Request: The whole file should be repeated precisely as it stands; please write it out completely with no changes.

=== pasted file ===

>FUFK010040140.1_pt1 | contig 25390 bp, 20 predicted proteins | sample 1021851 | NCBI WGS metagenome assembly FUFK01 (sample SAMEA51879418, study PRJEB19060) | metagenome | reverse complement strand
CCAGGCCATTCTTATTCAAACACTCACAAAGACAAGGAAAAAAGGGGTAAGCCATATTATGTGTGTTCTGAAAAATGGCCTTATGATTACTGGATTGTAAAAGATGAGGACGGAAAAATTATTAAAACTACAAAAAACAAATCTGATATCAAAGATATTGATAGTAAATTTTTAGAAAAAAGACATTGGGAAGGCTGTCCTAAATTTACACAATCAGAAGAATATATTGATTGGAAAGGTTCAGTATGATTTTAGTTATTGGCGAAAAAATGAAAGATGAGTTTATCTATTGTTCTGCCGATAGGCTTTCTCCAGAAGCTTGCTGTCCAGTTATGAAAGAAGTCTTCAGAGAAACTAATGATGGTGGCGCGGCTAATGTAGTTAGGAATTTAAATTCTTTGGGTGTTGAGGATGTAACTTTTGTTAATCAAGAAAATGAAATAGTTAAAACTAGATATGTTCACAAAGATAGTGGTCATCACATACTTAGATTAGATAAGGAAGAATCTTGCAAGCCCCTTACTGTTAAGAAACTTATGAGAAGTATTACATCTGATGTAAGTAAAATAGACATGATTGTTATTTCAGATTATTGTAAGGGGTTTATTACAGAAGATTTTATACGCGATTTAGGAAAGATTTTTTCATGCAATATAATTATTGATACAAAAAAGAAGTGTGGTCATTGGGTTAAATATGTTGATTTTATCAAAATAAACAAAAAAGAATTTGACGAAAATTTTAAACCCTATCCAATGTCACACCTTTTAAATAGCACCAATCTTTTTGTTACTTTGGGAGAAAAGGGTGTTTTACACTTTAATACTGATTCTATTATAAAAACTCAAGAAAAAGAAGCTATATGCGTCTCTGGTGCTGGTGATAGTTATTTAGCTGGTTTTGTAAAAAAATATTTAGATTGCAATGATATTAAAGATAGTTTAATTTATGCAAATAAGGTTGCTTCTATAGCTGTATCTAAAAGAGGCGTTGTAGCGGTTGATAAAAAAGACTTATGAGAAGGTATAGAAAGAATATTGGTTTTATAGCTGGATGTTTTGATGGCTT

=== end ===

>FUFK010040140.1_pt1 | contig 25390 bp, 20 predicted proteins | sample 1021851 | NCBI WGS metagenome assembly FUFK01 (sample SAMEA51879418, study PRJEB19060) | metagenome | reverse complement strand
CCAGGCCATTCTTATTCAAACACTCACAAAGACAAGGAAAAAAGGGGTAAGCCATATTATGTGTGTTCTGAAAAATGGCCTTATGATTACTGGATTGTAAAAGATGAGGACGGAAAAATTATTAAAACTACAAAAAACAAATCTGATATCAAAGATATTGATAGTAAATTTTTAGAAAAAAGACATTGGGAAGGCTGTCCTAAATTTACACAATCAGAAGAATATATTGATTGGAAAGGTTCAGTATGATTTTAGTTATTGGCGAAAAAATGAAAGATGAGTTTATCTATTGTTCTGCCGATAGGCTTTCTCCAGAAGCTTGCTGTCCAGTTATGAAAGAAGTCTTCAGAGAAACTAATGATGGTGGCGCGGCTAATGTAGTTAGGAATTTAAATTCTTTGGGTGTTGAGGATGTAACTTTTGTTAATCAAGAAAATGAAATAGTTAAAACTAGATATGTTCACAAAGATAGTGGTCATCACATACTTAGATTAGATAAGGAAGAATCTTGCAAGCCCCTTACTGTTAAGAAACTTATGAGAAGTATTACATCTGATGTAAGTAAAATAGACATGATTGTTATTTCAGATTATTGTAAGGGGTTTATTACAGAAGATTTTATACGCGATTTAGGAAAGATTTTTTCATGCAATATAATTATTGATACAAAAAAGAAGTGTGGTCATTGGGTTAAATATGTTGATTTTATCAAAATAAACAAAAAAGAATTTGACGAAAATTTTAAACCCTATCCAATGTCACACCTTTTAAATAGCACCAATCTTTTTGTTACTTTGGGAGAAAAGGGTGTTTTACACTTTAATACTGATTCTATTATAAAAACTCAAGAAAAAGAAGCTATATGCGTCTCTGGTGCTGGTGATAGTTATTTAGCTGGTTTTGTAAAAAAATATTTAGATTGCAATGATATTAAAGATAGTTTAATTTATGCAAATAAGGTTGCTTCTATAGCTGTATCTAAAAGAGGCGTTGTAGCGGTTGATAAAAAAGACTTATGAGAAGGTATAGAAAGAATATTGGTTTTATAGCTGGATGTTTTGATGGCTT